London CNN  — 

The outbreak of the novel coronavirus is causing political misery for some of the most powerful people on earth. It has, however, left one world leader in a uniquely difficult position.

Boris Johnson, the British Prime Minister, is having to deal with this public health emergency at the same time a clock is ticking on the United Kingdom’s next Brexit deadline: July 1. This pending deadline is far more significant than anything that has happened in the Brexit process to date.

The UK is currently in a transition period with the European Union, set to expire on December 31. The point of this transition was to maintain a standstill in relations between the EU and the UK after Brexit happened on January 31, so to avoid an economic cliff edge.

The two sides are currently negotiating their future relationship and hope to reach a mutually beneficial agreement before the end of the year. If they can’t, then the UK leaves the transition period with no formal agreement on trade or any other strategic areas. The joint decision to scrap next week’s round of talks will lead to fears that such an agreement cannot be done in time. Legally, the transition period can be extended, but it would have to be done before July 1 of this year. That’s the point of no return.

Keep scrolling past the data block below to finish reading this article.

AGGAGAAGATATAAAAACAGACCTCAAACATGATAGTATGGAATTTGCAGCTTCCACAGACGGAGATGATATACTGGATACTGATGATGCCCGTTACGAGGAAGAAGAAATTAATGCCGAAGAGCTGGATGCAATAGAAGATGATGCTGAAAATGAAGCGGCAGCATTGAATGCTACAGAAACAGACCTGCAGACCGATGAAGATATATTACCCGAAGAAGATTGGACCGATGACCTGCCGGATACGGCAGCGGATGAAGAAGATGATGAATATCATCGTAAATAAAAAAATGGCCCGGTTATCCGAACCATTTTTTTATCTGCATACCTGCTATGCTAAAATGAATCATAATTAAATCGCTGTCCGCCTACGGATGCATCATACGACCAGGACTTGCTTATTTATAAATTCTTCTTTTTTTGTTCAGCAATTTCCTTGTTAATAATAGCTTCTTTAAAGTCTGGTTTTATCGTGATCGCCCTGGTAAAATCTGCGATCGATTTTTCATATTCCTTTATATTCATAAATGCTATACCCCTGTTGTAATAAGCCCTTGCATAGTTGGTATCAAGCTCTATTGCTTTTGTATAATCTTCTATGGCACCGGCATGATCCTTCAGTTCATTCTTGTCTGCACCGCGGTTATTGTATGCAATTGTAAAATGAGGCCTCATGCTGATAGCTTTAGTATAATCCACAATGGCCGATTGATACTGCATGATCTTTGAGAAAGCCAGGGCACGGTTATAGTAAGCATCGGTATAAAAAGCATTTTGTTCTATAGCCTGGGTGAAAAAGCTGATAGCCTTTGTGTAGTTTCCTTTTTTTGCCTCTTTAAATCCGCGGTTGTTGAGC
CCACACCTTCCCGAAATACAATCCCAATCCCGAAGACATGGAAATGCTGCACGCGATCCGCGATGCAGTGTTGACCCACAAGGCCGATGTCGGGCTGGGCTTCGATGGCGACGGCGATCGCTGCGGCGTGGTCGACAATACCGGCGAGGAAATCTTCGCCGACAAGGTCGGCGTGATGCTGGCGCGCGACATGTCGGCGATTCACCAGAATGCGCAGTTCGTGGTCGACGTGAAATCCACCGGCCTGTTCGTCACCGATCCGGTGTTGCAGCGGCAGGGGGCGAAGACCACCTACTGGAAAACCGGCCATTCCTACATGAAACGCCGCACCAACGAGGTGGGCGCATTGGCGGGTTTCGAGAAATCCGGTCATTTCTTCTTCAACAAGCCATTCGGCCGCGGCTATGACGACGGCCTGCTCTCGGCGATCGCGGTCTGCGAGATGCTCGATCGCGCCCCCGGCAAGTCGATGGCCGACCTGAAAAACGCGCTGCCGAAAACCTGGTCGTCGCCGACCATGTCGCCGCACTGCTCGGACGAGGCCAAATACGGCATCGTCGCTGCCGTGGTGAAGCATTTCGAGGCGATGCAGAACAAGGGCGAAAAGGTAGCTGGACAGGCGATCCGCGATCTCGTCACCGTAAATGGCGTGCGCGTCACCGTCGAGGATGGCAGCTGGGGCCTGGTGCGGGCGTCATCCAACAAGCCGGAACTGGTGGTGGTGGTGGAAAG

Until the transition period ends, the UK is playing by EU rules and paying money for the privilege, but with no seat at the tables of power in Brussels. In other words, it is still essentially an EU member state, but with zero influence on EU policy.

Naturally, this is an uncomfortable position for long-standing Brexiteers – not least Johnson himself, who led the successful leave campaign in 2016. So, it’s hardly surprising that the official position of the British government is that Johnson will not request an extension under any circumstances.

However, that stance was decided before the nation was gripped by coronavirus panic.

“However politically painful it might be for the government, the impact of the coronavirus will reach far beyond the public health implications and into the heart of our economy,” says Wes Streeting, an opposition Labour lawmaker. “In good times, leaving the EU on the timetable announced by the government would be a challenge. Trying to stick to that timetable purely for political reasons would be irresponsible.”